Colin Stewart designed the Expressionist style Mr. Steak Restaurant at 1709 W. Littleton Blvd., and the building has several unusual features. The noteworthy window walls form a folded plate illusion beneath the flat roof. The roofline itself is reinforced by projecting cantilevered sunshades, which are straight on top to align with the roof, but are inverted pyramids underneath to better integrate into the folded plate zigzags at the tops of the window walls. The theatrical forms of the Mr. Steak building are set apart from the surrounding parking lot by herbaceous borders around the base of the structure, although the original plants are gone.
The Colorado-based Mr. Steak Restaurant chain was founded by James A. Mather in 1962. The Littleton Mr. Steak was built just two years later. Modernism appealed to restaurateurs like Mather because the often eye-catching buildings would attract the attention of those driving by.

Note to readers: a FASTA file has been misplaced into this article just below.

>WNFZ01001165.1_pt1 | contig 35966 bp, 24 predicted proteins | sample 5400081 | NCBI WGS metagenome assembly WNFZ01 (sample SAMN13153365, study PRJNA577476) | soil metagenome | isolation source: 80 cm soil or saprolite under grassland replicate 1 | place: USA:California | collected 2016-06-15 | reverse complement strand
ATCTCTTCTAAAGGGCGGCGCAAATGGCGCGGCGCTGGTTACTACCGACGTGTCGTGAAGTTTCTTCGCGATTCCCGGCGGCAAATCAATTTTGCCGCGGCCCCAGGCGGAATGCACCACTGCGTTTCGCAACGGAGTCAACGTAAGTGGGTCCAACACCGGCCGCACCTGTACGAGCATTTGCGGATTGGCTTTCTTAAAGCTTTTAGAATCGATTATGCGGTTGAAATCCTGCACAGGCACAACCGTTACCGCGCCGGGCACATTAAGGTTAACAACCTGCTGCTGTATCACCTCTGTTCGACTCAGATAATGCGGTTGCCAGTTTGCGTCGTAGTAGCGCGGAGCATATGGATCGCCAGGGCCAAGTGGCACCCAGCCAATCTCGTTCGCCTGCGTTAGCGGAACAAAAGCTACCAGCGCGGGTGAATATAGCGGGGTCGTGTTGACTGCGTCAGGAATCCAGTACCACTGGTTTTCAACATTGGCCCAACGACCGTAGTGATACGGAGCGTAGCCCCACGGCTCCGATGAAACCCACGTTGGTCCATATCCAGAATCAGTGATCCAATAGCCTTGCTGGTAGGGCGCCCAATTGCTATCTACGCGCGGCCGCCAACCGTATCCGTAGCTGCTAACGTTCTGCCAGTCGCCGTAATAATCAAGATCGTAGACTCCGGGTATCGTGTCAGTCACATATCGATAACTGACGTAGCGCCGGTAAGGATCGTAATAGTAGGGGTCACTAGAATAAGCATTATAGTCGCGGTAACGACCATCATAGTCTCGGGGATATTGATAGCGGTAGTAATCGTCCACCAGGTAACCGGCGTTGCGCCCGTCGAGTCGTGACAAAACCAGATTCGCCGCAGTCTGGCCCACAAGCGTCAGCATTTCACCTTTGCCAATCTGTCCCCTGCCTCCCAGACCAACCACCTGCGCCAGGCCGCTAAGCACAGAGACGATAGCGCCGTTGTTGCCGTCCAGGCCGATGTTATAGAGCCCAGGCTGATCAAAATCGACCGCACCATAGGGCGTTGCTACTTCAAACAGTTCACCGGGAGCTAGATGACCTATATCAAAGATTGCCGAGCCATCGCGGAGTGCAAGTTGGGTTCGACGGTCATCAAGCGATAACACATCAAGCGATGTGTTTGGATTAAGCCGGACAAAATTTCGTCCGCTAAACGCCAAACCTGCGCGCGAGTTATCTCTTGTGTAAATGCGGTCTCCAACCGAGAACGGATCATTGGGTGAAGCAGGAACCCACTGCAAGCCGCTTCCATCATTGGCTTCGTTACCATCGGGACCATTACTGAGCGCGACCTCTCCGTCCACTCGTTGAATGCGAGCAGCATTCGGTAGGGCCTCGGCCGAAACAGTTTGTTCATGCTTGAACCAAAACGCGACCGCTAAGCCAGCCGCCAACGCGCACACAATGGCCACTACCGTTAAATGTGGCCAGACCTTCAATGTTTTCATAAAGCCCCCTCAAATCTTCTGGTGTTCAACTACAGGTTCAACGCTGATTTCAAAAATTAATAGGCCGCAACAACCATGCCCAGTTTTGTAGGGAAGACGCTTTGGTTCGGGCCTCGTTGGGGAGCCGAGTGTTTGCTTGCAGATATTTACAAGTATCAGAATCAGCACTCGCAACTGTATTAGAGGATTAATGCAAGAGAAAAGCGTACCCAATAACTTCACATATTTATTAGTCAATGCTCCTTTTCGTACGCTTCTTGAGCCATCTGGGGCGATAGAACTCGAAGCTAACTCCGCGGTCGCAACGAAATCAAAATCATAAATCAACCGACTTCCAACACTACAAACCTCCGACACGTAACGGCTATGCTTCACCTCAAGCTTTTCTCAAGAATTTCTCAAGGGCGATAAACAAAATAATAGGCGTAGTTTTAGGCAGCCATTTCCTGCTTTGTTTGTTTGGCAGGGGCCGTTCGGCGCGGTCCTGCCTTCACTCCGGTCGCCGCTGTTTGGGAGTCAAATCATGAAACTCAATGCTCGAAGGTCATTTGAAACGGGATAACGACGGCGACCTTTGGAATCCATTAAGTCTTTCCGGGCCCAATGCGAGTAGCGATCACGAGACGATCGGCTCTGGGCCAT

Before the 1960s, restaurant buildings were individually designed—even those for national chains. In the 1960s, however, restaurateurs were replacing buildings and adhering to a single design produced in multiple examples throughout the country. The Littleton Mr. Steak was actually an abandoned prototype for such a master design. The building was altered by Mr. Steak with vertical board-and-batten siding and distressed brick to align with their new corporate image, a pseudo–Wild West fantasy style.
Photographed by Rick Cronenberger
Source: “Commercial Modernism in the Greater West Littleton Boulevard Corridor, 1950–1980” by Michael Paglia and Diane Wray Tomasso.